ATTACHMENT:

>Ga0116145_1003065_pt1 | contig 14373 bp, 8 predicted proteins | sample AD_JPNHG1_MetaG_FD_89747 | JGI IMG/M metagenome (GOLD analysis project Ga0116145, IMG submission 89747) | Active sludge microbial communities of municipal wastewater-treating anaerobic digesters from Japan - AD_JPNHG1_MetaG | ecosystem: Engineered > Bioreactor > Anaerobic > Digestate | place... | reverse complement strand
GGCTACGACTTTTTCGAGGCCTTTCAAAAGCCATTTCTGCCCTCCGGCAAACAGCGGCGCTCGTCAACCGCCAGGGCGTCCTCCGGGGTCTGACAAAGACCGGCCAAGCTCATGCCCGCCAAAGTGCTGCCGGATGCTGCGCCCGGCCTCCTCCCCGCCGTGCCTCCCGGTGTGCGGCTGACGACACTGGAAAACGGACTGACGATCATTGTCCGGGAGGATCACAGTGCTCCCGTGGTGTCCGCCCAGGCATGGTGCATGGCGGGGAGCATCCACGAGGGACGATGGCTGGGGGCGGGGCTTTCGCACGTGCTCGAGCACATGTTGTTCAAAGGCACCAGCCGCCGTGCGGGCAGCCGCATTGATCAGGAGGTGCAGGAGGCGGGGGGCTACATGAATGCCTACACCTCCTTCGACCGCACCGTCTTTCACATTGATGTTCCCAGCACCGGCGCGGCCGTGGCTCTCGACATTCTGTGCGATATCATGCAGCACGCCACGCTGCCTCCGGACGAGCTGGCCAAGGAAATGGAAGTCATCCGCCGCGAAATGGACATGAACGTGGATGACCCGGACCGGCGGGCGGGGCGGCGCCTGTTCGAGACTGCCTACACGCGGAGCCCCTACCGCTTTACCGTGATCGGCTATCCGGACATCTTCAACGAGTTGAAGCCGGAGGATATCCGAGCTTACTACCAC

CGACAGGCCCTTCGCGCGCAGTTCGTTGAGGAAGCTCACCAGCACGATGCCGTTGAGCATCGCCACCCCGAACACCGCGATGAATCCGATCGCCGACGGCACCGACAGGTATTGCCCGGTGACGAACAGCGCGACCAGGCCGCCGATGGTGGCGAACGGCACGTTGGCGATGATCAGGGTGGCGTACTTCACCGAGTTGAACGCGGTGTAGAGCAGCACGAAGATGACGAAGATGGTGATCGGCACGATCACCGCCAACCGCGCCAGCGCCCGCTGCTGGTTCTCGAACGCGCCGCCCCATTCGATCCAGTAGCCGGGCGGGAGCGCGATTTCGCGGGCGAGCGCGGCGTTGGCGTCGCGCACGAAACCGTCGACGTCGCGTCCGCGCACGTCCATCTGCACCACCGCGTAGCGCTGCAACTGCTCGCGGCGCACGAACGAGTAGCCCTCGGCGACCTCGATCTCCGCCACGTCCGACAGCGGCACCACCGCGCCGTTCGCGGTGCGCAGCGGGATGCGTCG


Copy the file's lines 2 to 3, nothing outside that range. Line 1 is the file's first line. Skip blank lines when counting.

GGCTACGACTTTTTCGAGGCCTTTCAAAAGCCATTTCTGCCCTCCGGCAAACAGCGGCGCTCGTCAACCGCCAGGGCGTCCTCCGGGGTCTGACAAAGACCGGCCAAGCTCATGCCCGCCAAAGTGCTGCCGGATGCTGCGCCCGGCCTCCTCCCCGCCGTGCCTCCCGGTGTGCGGCTGACGACACTGGAAAACGGACTGACGATCATTGTCCGGGAGGATCACAGTGCTCCCGTGGTGTCCGCCCAGGCATGGTGCATGGCGGGGAGCATCCACGAGGGACGATGGCTGGGGGCGGGGCTTTCGCACGTGCTCGAGCACATGTTGTTCAAAGGCACCAGCCGCCGTGCGGGCAGCCGCATTGATCAGGAGGTGCAGGAGGCGGGGGGCTACATGAATGCCTACACCTCCTTCGACCGCACCGTCTTTCACATTGATGTTCCCAGCACCGGCGCGGCCGTGGCTCTCGACATTCTGTGCGATATCATGCAGCACGCCACGCTGCCTCCGGACGAGCTGGCCAAGGAAATGGAAGTCATCCGCCGCGAAATGGACATGAACGTGGATGACCCGGACCGGCGGGCGGGGCGGCGCCTGTTCGAGACTGCCTACACGCGGAGCCCCTACCGCTTTACCGTGATCGGCTATCCGGACATCTTCAACGAGTTGAAGCCGGAGGATATCCGAGCTTACTACCAC

CGACAGGCCCTTCGCGCGCAGTTCGTTGAGGAAGCTCACCAGCACGATGCCGTTGAGCATCGCCACCCCGAACACCGCGATGAATCCGATCGCCGACGGCACCGACAGGTATTGCCCGGTGACGAACAGCGCGACCAGGCCGCCGATGGTGGCGAACGGCACGTTGGCGATGATCAGGGTGGCGTACTTCACCGAGTTGAACGCGGTGTAGAGCAGCACGAAGATGACGAAGATGGTGATCGGCACGATCACCGCCAACCGCGCCAGCGCCCGCTGCTGGTTCTCGAACGCGCCGCCCCATTCGATCCAGTAGCCGGGCGGGAGCGCGATTTCGCGGGCGAGCGCGGCGTTGGCGTCGCGCACGAAACCGTCGACGTCGCGTCCGCGCACGTCCATCTGCACCACCGCGTAGCGCTGCAACTGCTCGCGGCGCACGAACGAGTAGCCCTCGGCGACCTCGATCTCCGCCACGTCCGACAGCGGCACCACCGCGCCGTTCGCGGTGCGCAGCGGGATGCGTCG